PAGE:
Apple to the core. For nine years, the Beatles-founded label, Apple Records, released enough singles to fill a 12-disc box set. Only a fan with vision made the effort to compile the wondrous treasure trove of Apple's Eden from solo Beatles' releases to Mary Hopkins and Ravi Shankar. Music critic and book author Dave Thompson hears an Apple a day.

 

Apple Singles Collection Vol 1: August 1968 - March 1969


Apple Singles Collection Vol 2: March 1969 - July 1969


Apple Singles Collection Vol 3: July 1969 - October 1969


Apple Singles Collection Vol 4: October 1969 - March 1970


Apple Singles Collection Vol 5: May 1970 - December 1970


Apple Singles Collection Vol 6: November 1970 - June 1971


Apple Singles Collection Vol 7: July 1971 - January 1972


Apple Singles Collection Vol 8: November 1971 - 1972


Apple Singles Collection Vol 9: November 1972 - May 1973


Apple Singles Collection Vol 10: June 1973 - February 1974


Apple Singles Collection Vol 11: March 1974 - February 1975


Apple Singles Collection Vol 12: March 1975 - October 1991
 

In a perfect world, Apple themselves would have seized upon this idea years ago, although it’s doubtful whether even they would have sourced (or even cared about) every one of the songs spread across this 12-CD, 258-track digest.

For starters, the Apple singles catalog itself is only the starting point

Scattered throughout, foreign language rerecordings, unreleased acetates, mono and stereo variations, radio spots, interview snippets and more build up into the most complete portrait of the Beatles’ Apple dream that you could ever hope to build, while the careers of the label’s non-Beatle acts are detailed with as much precision as the Beatles’ own.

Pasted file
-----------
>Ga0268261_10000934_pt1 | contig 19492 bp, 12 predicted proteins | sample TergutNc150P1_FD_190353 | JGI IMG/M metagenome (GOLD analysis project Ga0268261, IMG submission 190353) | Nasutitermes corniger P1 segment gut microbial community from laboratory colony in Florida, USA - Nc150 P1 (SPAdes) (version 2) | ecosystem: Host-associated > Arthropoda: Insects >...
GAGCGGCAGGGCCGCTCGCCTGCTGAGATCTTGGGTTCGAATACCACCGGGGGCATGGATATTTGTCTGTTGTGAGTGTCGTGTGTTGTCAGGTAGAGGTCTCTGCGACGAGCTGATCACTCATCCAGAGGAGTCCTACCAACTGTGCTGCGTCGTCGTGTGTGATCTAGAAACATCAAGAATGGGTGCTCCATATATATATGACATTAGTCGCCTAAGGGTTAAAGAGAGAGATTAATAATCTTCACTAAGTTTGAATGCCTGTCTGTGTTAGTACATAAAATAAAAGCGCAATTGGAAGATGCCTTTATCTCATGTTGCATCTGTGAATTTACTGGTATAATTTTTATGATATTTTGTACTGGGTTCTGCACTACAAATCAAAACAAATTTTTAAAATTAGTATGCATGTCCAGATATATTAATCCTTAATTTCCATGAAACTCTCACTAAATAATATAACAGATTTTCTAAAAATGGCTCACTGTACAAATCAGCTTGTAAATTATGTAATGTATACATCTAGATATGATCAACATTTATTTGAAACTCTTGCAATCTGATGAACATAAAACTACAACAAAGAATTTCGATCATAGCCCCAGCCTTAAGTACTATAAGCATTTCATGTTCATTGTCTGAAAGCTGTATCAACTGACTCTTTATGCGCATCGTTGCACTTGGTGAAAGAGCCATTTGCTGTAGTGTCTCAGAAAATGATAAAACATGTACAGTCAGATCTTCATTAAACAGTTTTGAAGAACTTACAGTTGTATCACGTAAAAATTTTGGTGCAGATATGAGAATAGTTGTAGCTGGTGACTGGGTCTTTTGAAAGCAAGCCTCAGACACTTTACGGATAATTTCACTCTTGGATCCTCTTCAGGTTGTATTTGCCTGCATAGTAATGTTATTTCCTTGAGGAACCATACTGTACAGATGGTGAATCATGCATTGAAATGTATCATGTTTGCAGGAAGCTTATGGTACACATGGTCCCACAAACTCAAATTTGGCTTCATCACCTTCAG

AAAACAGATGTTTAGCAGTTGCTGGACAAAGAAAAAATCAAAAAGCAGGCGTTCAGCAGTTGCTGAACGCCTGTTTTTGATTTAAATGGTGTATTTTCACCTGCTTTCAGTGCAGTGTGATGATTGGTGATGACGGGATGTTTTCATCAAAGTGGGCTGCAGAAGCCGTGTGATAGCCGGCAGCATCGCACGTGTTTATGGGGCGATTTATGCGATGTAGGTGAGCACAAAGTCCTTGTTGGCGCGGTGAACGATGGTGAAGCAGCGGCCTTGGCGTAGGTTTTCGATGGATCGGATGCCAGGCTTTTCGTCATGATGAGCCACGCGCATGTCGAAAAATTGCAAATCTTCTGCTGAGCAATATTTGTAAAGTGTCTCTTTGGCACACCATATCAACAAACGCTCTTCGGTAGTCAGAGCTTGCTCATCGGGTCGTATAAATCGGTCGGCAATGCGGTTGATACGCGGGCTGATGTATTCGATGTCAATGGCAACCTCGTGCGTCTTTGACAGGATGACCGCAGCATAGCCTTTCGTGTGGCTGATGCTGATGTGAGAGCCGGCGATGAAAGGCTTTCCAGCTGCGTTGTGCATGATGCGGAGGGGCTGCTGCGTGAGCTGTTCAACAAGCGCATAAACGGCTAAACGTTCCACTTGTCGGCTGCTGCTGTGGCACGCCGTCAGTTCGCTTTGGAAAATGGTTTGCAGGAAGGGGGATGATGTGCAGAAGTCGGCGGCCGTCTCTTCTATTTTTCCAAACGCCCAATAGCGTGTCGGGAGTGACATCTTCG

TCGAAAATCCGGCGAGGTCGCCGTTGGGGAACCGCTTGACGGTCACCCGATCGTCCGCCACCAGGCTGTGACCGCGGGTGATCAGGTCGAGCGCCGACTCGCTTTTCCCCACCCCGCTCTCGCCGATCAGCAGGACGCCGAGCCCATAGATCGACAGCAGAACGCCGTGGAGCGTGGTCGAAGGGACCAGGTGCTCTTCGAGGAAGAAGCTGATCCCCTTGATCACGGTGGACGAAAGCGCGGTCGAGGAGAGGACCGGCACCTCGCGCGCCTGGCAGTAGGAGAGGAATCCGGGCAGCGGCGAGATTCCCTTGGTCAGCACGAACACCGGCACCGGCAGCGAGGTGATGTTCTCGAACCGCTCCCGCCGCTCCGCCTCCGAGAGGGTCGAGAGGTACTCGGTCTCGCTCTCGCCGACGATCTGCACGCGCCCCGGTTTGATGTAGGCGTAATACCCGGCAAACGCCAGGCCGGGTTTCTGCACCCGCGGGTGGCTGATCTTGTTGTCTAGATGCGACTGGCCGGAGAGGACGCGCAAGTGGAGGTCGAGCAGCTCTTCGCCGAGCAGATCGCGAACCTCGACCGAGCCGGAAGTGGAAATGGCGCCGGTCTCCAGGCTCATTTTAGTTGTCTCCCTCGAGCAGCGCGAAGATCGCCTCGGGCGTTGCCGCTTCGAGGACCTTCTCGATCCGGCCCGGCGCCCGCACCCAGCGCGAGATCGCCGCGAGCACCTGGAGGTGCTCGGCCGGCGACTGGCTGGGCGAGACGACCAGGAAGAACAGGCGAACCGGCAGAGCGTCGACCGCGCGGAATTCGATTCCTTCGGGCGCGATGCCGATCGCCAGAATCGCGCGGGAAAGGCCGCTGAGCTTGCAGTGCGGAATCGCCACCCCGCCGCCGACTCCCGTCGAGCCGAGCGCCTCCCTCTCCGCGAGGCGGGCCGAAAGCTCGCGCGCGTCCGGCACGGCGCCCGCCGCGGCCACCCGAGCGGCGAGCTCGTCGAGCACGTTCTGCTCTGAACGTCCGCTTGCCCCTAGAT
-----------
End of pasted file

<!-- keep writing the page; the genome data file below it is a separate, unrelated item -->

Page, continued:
Of course the Beatles dominate the package, both collectively (23 tracks, including dialogue from Let It Be and a bizarre union with British DJ Kenny Everett) and individually (88), with the later discs given over more or less exclusively to John, Paul, George and Ringo’s mid-late 1970s output.

But, even if you have the original records, that’s not such a bad thing - between them, the four were responsible for some of the most memorable 45s of the period, and one forgets how effortlessly their ideas dovetailed with one another, even in isolation.

It’s one of Beatledom’s favorite hobbies, compiling solo tracks into some approximation of a post-split "Beatles" album… well, you can stop now.

They did it themselves on single, long ago, while individual cuts like McCartney’s "Another Day," Starr’s "Back Off Boogaloo," Harrison’s "My Sweet Lord" and the Lennons’ "Happy Christmas" might even shade the best of the big band’s output.

The strict chronology of the set does not always work to its advantage. Disc One certainly creaks a little beneath five consecutive versions of Mary Hopkins’ "Those Were The Days" (in English, Italian, Spanish, German and French), no matter how timeless the song itself is. But move onto Disc Two, and the same lady’s "Sparrow" is rendered into Welsh with heartstoppingly lovely results. And if the sequencing of the non-Beatles tracks occasionally throws up some horrific juxtapositions (another Hopkin jewel is immediately followed by the blustering "King of Fuh"; the Iveys are forced to follow a Plastic Ono Band acetate), then that only reinforces the sheer dexterity of the label’s founding principles.